Agile methods are about fast feedback loops. The best practices for integrating vulnerability testing into the process will be different depending on what your process looks like. If you are using Continuous Deployment, for example, you may want to run some level of vulnerability scanning far more regularly than an organization deploying less frequently, such as on the order of one or two deployments per week or month.
I think there are some general good practices, though.
One good practice would be to have a safe and secure environment to perform testing against vulnerabilities. You probably don't want to do this in testing, mainly if a vulnerability is found and exploited. You want an environment where you can exploit the vulnerability and find its limits without affecting end users. This also enables you to run concurrent scans without affecting performance or stability for the end-user.
Another good practice is to use automation. Have your vulnerability tools set up and pointed at your testing environment and scheduled to run regularly. This could be part of a build process, where deploying a new version to the security environment triggers a scan. It could be schedule-related, running once a day or once a week. Be sure to not only consider scanning because of software changes but also updates to the scanner itself with new rules and patterns.
A third practice is to build security into the entire life cycle, rather than relying on it at the end. Train developers and operations staff on relevant security topics and standards so they can consider them during requirements, planning, design, and development activities. Incorporate static analysis into the build process to fail builds that don't meet quality rules, including introducing vulnerabilities. This can also help to enforce code style, and code style can make it easier to people to read and avoid vulnerabilities or reason about existing vulnerabilities. Consider human-led penetration tests from security specialists and find ways to improve your process to bring in the ability to find anything sooner. The goal should be to prevent vulnerabilities from being introduced while detecting any vulnerabilities earlier in the process.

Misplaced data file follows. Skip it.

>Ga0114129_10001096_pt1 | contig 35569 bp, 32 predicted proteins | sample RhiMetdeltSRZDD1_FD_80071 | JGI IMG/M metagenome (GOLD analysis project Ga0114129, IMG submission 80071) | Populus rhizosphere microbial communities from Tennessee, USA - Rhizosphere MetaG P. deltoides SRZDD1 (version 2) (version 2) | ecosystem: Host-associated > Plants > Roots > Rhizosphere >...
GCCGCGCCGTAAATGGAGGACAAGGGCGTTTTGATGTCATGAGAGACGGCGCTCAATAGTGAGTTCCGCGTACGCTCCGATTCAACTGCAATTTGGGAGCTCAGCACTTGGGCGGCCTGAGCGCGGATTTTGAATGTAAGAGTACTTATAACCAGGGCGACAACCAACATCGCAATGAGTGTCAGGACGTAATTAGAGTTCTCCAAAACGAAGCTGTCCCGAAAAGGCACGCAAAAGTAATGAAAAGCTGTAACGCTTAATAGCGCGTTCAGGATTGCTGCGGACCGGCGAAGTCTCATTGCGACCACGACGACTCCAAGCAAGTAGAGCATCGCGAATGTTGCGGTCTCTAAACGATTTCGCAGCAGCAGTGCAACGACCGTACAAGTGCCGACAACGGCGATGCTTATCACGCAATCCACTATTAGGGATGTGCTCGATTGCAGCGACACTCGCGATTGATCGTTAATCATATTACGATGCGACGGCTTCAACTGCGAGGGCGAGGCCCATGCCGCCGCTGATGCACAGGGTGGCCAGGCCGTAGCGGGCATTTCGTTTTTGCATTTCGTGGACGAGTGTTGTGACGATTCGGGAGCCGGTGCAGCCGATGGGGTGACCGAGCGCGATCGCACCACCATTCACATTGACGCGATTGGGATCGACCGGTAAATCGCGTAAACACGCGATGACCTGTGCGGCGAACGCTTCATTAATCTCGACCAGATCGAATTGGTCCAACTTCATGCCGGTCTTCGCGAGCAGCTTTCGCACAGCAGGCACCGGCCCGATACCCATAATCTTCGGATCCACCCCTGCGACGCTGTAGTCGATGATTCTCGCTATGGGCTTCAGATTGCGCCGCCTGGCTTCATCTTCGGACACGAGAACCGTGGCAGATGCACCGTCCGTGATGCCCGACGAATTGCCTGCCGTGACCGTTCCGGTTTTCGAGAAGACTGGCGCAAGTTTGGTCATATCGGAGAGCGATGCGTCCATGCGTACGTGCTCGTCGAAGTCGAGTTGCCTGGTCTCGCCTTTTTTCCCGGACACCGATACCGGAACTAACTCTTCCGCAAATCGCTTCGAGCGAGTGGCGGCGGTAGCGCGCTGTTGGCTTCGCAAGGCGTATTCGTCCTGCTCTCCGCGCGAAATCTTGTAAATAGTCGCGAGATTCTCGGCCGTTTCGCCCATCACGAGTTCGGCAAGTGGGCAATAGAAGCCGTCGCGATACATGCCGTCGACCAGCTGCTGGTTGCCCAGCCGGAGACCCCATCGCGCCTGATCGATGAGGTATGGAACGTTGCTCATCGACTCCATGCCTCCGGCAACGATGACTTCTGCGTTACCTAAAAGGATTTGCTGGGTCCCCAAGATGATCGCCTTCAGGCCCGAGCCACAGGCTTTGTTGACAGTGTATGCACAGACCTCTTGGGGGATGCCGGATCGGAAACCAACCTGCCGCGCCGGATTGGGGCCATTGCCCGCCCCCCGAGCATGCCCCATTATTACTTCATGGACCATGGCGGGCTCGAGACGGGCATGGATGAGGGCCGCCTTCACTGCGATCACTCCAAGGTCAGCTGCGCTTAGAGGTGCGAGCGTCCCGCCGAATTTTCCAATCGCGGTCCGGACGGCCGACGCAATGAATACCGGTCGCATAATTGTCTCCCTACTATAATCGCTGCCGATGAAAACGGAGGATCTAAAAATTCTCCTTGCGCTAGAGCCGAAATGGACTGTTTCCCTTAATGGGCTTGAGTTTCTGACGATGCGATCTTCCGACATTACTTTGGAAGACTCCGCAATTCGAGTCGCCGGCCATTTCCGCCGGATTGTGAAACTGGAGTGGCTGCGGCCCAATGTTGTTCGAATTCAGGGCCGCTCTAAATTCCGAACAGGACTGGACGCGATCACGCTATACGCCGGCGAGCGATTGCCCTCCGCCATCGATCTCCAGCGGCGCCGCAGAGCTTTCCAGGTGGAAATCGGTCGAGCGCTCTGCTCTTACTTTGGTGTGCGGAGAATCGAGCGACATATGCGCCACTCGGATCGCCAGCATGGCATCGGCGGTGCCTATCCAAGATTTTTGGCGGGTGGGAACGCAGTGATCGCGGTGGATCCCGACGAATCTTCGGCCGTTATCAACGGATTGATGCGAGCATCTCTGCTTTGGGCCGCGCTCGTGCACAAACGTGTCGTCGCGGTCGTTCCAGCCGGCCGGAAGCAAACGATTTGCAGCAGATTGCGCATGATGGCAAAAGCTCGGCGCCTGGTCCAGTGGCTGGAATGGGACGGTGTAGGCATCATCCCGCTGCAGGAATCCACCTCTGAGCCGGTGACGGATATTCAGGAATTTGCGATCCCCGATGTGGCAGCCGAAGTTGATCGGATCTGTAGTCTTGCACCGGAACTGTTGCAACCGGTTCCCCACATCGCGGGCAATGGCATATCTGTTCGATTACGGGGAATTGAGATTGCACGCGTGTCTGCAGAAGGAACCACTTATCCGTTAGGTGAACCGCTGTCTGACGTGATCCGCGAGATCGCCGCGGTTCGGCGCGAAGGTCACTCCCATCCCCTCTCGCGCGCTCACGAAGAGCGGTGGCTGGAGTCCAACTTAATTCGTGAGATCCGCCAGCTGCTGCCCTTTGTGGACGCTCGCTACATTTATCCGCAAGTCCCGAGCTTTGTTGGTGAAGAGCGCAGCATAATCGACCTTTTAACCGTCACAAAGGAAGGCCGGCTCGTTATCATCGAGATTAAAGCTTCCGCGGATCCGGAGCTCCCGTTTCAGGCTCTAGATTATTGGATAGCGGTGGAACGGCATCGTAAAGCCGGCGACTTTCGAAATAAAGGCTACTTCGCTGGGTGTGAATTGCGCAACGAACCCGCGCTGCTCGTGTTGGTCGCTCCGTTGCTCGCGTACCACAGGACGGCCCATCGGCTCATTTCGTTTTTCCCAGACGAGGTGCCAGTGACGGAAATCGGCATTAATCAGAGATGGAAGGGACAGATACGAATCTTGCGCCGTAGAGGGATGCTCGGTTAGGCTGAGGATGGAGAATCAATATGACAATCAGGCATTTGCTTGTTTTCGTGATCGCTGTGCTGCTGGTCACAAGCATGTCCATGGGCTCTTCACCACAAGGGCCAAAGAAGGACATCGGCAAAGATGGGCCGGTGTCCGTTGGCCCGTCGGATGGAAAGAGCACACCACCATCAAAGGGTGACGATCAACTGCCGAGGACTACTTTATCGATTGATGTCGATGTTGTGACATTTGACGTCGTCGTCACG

The final practice would be to expand vulnerability management to third-party components. This includes third-party libraries bundled with the software. If the system is operated as software-as-a-service, it would also include the operating systems and operating system-level libraries. Not only should you patch for known security vulnerabilities, but ensuring that you are using supported versions can ensure that you will receive security patches if any are released.
Regardless of your tools and activities, treat it like a bug report once you find a potential vulnerability. First, confirm that it is real. Some tools have false positives or may flag a vulnerability that has other mitigations in place or perhaps the "vulnerability" is the system's intended behavior. If the vulnerability is confirmed, treat it like any other defect. If you have a no-bugs or zero-bug policy, that probably means working on it immediately after detecting and confirming it. Otherwise, it could mean putting it on the backlog in a place that makes sense, based on factors like risk exposure, difficulty to exploit, cost to fix, and so on.